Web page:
Stack Overflow is a community of 4.7 million programmers, just like you, helping each other.

Join them; it only takes a minute:

Sign up
Join the Stack Overflow community to:
  1. Ask programming questions
  2. Answer and help your peers
  3. Get recognized for your expertise

I have a bunch of C code accessing database (Oracle, DB2 and Sybase) through Embedded SQL : the base code is the same, but with three different precompilers, three sort of executables are built, one for each database/platform.

I works perfectly fine, but we need now migrate to a solution using ODBC access.

The problem is : what tools / api can be used ? A direct way seems to write a custom precompiler (or modify an existent) to wrap all SQL and host variables calls to calls on an ODBC connection.

Can somebody recommend tools for that task or api to keep it simple ?

Or is it a simpler way, another approach ?

Thank you

share|improve this question

closed as not constructive by casperOne Feb 6 '13 at 17:18

As it currently stands, this question is not a good fit for our Q&A format. We expect answers to be supported by facts, references, or expertise, but this question will likely solicit debate, arguments, polling, or extended discussion. If you feel that this question can be improved and possibly reopened, visit the help center for guidance.If this question can be reworded to fit the rules in the help center, please edit the question.

up vote 1 down vote accepted

As is usual for such situations, there are likely no off shelf answers; people's codebases always have a number of surprise in them, and the combination prevents a COTs tool from ever being economical for individual situations.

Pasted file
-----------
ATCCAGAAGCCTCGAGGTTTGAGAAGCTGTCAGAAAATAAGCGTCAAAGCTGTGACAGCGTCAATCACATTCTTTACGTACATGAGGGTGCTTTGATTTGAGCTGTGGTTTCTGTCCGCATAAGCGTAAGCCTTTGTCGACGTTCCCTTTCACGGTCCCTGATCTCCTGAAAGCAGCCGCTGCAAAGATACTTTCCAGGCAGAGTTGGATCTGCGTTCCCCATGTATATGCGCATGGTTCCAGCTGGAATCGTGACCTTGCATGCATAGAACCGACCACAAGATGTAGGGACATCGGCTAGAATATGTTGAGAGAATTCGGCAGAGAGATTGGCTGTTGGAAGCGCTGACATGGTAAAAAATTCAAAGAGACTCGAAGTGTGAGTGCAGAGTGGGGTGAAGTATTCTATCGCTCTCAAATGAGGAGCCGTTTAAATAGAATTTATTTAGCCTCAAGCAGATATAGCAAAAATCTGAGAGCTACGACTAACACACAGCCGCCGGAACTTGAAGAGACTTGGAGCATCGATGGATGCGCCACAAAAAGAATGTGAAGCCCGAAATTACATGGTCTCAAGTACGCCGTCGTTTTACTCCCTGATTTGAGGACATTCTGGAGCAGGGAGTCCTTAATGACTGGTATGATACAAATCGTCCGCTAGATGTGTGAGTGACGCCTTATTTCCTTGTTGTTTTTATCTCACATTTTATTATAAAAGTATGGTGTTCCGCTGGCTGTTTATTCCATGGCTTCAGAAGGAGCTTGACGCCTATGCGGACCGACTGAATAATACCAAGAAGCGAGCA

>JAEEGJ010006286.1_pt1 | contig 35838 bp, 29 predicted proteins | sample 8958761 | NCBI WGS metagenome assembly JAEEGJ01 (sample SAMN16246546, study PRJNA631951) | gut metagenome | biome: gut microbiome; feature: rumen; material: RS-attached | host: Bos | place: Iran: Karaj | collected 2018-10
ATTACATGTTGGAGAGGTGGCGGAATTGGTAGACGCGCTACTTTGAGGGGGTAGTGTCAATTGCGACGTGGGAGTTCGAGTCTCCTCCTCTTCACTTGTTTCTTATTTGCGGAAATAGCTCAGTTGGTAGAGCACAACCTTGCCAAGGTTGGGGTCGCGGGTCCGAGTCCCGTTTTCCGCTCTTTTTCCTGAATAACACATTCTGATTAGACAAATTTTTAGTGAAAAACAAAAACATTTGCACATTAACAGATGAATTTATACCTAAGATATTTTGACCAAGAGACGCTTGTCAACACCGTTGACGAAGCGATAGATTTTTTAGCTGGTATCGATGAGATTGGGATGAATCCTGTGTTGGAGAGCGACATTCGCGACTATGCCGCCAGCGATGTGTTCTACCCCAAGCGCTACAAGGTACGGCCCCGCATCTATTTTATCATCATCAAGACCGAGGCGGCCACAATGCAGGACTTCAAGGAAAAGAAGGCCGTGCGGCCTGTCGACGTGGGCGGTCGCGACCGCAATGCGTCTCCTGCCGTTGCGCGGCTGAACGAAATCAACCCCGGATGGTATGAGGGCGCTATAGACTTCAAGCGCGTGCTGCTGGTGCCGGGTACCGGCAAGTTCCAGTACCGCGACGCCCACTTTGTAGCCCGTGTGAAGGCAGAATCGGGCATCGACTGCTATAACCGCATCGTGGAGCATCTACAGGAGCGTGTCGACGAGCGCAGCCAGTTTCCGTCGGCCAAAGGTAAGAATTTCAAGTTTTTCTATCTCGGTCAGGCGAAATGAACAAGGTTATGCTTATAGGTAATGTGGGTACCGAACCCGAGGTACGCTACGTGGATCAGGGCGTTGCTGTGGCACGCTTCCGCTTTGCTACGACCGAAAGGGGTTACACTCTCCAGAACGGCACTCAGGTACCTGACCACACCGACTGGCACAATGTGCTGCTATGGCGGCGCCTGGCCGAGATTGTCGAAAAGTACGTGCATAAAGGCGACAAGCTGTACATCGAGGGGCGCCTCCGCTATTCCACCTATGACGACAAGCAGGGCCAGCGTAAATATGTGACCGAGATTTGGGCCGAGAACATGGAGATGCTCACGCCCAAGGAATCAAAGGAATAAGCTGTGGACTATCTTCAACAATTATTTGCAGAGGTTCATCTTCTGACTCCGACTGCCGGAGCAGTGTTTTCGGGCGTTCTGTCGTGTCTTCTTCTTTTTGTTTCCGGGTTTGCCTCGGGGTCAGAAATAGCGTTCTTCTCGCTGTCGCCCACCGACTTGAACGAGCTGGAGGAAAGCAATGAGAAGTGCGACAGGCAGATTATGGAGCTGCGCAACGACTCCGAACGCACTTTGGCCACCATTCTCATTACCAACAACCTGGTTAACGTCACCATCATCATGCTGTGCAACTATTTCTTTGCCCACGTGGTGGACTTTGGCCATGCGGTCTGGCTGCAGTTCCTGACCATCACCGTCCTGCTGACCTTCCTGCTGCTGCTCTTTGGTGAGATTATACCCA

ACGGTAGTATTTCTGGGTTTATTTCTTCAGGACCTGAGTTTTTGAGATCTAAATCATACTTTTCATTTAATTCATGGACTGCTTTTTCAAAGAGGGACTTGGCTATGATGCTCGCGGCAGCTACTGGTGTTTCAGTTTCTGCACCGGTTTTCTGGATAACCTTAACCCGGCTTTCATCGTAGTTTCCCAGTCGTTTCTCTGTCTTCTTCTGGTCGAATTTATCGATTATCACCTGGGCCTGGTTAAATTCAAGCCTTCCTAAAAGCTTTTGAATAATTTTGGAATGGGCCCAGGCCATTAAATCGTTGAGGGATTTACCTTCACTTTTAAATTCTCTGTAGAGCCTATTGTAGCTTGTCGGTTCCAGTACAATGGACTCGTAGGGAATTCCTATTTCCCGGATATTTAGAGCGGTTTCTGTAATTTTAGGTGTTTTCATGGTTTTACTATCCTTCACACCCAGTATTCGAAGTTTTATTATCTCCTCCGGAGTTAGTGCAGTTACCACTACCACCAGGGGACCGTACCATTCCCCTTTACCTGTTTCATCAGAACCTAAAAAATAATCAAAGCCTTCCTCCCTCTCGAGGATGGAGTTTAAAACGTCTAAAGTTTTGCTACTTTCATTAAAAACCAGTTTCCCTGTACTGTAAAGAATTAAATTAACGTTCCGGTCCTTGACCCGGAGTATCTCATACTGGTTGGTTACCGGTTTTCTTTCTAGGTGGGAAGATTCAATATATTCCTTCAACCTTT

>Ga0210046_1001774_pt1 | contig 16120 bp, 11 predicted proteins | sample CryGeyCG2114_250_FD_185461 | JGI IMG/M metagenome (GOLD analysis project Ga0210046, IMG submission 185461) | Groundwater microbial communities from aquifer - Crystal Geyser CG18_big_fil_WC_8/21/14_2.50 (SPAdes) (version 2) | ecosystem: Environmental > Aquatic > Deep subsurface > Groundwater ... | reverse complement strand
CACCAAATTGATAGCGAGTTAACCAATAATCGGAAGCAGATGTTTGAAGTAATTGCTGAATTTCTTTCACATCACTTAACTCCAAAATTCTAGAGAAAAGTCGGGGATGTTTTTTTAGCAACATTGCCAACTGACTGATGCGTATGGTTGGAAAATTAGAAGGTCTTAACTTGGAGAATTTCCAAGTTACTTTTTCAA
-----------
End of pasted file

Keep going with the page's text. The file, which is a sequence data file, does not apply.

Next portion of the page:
What you want is a program transformation system (PTS), with a C front end, that can be customized to parse embedded SQL. Such tools can apply source-to-source rewrite rules ("if you see this pattern, then replace it by that pattern") to solve the problem.

These tools require some pretty technical effort to configure. In your case, you'd have to adjust a C front end to handle embedded SQL; that's typically not in C parsers. (How is it that you can process this stuff in its current form?) You'll have trouble with the C preprocessor, because people do abusive things with it that really violate a parsers nested-structures-view of the universe. Then you'll have to write and test the rules.

This effort is a sunk cost to be traded against the effort of doing the work by hand or some more ad hoc scripting (e.g., Perl) that partially does the job leaving you to clean it up. Our experience is that it is not worth the trouble below 100K SLOC, and that you have no chance of manual/ad hoc remediation above 1M SLOC, and in between your mileage will vary.

At these intermediate sizes, you can agonize over the tradeoffs; that costs energy and time, too. Sometimes its just better to bite the bullet and do it any way you can an clean it up.

Our DMS Software Reengineering Toolkit is one of these PTS. It has a customizable C parser and preprocessor, precisely to help deal with these configuration troubles. The other PTSs mentioned in the Wikipedia article, do not, I beleive, have any serious C parser associated with them. (I'm the guy behind DMS).

share|improve this answer
Fortunately enough, the codebase (> 3 millions LOC) sticks to hard coding rules. It seems 'possible' to write a custom parser with no great cost (via antlr). I think we will hit the wall and then turn on more professional and talented guys like you. Thank you – Bill Birk Jan 22 '13 at 14:04
Lots of people think writing a parser is both easy and all that is necessary. Its not, especially for a real language like C. And, see my essay on "Life after Parsing" I think you have the right idea about how this kind of projects politically devolves, though. – Ira Baxter Jan 22 '13 at 15:02

Not the answer you're looking for? Browse other questions tagged or ask your own question.